Improving Classroom Instruction: The Principal’s Point of View
Gwinnett County Public Schools (GCPS) is Georgia’s largest school district. That provides both unmatched challenges and opportunities. We asked three GCPS principals to share their unique insights on their role in improving classroom instruction and how to build upon the positive momentum that our schools are experiencing.
Here are some of the highlights from the interview:
1) When asked how principals can encourage growth among teachers:
“It’s important for the instructional leader to keep it simple and focused. We do that by concentrating on what’s most important—teaching and learning—because it’s easy to get caught up what’s urgent, what’s critical, or what needs to be done today versus what can wait until tomorrow.”
2) We also wanted to find out what methods of professional development have worked well in their districts.:
“I knew that I had to develop more leaders in the building. At times, teachers listen to other teachers more than administrators. In each grade level, we developed two facilitators in language arts and mathematics. Their roles are to help lead instructional conversations, continue staff development, and work with the instructional team to determine or adjust the professional development.”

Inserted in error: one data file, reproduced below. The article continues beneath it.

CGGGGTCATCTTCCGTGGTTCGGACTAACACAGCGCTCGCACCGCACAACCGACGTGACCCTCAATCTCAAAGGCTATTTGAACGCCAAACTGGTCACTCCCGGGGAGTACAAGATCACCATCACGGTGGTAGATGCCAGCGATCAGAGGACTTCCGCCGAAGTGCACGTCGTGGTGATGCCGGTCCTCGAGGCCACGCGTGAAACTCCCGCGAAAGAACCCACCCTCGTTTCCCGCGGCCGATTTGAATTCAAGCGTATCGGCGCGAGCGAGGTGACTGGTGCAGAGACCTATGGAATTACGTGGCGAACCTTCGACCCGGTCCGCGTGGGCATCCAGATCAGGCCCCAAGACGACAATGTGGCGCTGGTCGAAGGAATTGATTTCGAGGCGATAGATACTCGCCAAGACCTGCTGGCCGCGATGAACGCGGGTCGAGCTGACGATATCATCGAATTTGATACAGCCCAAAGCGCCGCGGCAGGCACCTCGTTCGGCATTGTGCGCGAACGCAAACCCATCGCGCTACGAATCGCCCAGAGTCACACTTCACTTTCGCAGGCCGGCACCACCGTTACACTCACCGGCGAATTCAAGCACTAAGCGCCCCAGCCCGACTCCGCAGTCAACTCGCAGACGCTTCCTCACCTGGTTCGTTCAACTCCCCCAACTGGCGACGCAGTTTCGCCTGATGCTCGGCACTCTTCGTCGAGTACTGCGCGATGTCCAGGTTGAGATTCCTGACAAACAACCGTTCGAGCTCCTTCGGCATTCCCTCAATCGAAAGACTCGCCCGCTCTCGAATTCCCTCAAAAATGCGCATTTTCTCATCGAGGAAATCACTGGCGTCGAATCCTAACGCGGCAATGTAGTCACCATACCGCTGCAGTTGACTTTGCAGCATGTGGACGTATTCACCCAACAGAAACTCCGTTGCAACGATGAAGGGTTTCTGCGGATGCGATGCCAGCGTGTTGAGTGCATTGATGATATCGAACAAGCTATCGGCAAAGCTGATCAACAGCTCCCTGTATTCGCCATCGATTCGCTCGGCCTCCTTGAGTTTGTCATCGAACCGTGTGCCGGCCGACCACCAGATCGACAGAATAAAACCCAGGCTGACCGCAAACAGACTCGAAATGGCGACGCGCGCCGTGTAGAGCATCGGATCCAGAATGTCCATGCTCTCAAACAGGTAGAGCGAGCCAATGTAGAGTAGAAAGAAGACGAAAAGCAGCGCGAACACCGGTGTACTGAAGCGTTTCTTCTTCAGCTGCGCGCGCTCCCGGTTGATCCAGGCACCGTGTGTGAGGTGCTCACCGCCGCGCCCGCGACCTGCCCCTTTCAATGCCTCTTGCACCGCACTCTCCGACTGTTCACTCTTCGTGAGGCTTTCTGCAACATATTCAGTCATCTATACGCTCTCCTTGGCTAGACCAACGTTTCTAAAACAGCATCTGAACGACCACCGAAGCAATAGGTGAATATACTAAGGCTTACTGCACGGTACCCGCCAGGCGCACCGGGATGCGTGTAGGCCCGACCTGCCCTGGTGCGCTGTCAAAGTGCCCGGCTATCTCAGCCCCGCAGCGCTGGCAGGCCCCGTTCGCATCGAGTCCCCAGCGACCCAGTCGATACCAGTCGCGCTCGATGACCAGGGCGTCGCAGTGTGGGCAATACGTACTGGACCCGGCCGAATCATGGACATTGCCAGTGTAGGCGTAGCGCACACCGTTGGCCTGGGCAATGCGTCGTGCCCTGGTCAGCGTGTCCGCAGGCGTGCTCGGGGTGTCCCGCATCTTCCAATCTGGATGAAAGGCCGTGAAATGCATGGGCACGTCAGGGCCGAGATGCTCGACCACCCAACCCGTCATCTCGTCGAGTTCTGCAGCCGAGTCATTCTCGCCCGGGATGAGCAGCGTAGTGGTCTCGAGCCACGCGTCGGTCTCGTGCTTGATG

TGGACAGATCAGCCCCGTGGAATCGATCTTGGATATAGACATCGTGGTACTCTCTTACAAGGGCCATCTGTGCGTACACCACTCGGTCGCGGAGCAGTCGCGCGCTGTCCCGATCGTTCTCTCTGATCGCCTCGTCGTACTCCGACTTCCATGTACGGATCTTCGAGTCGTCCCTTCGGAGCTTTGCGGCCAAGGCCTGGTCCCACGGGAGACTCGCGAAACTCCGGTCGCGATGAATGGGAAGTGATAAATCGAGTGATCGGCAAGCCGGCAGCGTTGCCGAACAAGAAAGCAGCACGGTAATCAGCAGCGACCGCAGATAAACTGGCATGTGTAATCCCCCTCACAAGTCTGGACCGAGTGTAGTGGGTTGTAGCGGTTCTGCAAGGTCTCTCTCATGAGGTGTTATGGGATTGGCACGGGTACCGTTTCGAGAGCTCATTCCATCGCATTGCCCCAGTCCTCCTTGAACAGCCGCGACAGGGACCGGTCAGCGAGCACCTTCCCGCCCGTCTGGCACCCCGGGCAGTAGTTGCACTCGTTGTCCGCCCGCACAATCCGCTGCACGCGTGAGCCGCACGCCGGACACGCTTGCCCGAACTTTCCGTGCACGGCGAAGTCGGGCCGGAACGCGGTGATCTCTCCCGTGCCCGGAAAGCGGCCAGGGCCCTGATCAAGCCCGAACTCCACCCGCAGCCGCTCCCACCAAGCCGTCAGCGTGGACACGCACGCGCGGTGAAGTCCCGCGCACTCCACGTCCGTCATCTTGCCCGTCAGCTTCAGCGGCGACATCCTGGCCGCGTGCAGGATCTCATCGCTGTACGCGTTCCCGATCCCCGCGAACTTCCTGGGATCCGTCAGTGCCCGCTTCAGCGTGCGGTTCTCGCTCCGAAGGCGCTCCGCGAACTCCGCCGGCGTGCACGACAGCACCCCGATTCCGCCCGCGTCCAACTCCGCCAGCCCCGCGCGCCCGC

3) The conversation then turned to the Every Student Succeeds Act (ESSA) and the impact it is making on leadership and classroom instruction:
“ESSA is challenging our leaders to rethink the current structures and build more opportunities for teacher collaboration and shared leadership. We have more flexibility to determine what works best for our schools. In the classroom, it gives leaders the ability to meet students where they are and increase collaboration with teacher teams to differentiate our own needs. I appreciate the flexibility that it offers individual schools and districts.”
Despite the incredible success, GCPS leadership and staff members are always striving to improve by leveraging technology and working together in a thriving and supportive environment. When we do better, our students do better—and that’s what it’s all about.